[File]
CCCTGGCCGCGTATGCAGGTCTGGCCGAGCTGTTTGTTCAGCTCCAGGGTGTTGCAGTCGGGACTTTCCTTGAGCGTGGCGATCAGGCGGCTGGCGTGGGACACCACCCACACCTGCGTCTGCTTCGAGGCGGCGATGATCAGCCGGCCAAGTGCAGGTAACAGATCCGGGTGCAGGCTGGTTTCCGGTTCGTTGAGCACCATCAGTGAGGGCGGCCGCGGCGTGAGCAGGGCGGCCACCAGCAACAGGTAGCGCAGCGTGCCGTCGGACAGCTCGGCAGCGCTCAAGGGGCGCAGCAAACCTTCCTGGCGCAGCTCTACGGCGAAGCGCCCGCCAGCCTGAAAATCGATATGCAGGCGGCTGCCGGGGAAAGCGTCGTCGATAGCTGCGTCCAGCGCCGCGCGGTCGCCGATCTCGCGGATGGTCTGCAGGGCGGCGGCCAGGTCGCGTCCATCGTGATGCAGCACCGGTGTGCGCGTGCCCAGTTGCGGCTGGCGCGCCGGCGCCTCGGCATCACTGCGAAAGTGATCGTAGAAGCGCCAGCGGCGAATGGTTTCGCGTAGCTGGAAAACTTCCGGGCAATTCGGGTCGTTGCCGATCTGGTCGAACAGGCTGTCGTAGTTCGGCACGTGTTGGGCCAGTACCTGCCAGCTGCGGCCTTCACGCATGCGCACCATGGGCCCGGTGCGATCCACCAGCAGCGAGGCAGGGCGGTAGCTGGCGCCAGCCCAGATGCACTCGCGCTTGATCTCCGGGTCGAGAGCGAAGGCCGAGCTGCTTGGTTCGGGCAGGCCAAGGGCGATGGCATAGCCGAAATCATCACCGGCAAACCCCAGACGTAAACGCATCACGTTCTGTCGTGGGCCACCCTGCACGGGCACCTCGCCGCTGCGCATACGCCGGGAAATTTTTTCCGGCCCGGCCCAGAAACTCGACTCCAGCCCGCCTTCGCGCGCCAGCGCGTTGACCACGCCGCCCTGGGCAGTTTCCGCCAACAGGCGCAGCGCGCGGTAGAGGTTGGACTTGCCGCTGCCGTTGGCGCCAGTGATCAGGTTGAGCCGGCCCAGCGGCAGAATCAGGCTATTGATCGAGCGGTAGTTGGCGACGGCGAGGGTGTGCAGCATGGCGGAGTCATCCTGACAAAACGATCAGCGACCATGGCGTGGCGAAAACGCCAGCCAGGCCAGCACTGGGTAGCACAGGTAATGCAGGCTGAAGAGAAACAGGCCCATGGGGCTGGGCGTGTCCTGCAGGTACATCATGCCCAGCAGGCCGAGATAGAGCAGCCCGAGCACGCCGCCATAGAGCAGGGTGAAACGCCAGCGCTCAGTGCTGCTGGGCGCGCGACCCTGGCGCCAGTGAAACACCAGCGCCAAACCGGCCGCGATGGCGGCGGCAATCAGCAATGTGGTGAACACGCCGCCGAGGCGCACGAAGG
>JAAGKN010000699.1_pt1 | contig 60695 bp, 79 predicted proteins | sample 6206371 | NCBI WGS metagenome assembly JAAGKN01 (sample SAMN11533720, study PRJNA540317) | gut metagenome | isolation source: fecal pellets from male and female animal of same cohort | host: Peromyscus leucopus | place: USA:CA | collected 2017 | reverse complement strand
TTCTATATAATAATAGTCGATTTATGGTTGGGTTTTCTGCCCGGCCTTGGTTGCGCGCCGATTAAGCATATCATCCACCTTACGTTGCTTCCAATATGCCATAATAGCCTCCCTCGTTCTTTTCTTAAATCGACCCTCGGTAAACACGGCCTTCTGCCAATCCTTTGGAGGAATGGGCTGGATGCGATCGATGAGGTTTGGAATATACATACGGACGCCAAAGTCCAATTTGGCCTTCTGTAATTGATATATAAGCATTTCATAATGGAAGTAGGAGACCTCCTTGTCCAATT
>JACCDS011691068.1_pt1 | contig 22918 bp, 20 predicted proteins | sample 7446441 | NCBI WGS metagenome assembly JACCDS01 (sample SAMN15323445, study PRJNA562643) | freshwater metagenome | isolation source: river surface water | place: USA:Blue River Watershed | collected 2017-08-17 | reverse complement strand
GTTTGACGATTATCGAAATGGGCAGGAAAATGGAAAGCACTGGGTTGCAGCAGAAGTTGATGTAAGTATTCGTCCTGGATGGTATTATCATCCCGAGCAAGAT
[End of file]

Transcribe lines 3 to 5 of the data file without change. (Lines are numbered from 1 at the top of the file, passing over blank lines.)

TTCTATATAATAATAGTCGATTTATGGTTGGGTTTTCTGCCCGGCCTTGGTTGCGCGCCGATTAAGCATATCATCCACCTTACGTTGCTTCCAATATGCCATAATAGCCTCCCTCGTTCTTTTCTTAAATCGACCCTCGGTAAACACGGCCTTCTGCCAATCCTTTGGAGGAATGGGCTGGATGCGATCGATGAGGTTTGGAATATACATACGGACGCCAAAGTCCAATTTGGCCTTCTGTAATTGATATATAAGCATTTCATAATGGAAGTAGGAGACCTCCTTGTCCAATT
>JACCDS011691068.1_pt1 | contig 22918 bp, 20 predicted proteins | sample 7446441 | NCBI WGS metagenome assembly JACCDS01 (sample SAMN15323445, study PRJNA562643) | freshwater metagenome | isolation source: river surface water | place: USA:Blue River Watershed | collected 2017-08-17 | reverse complement strand
GTTTGACGATTATCGAAATGGGCAGGAAAATGGAAAGCACTGGGTTGCAGCAGAAGTTGATGTAAGTATTCGTCCTGGATGGTATTATCATCCCGAGCAAGAT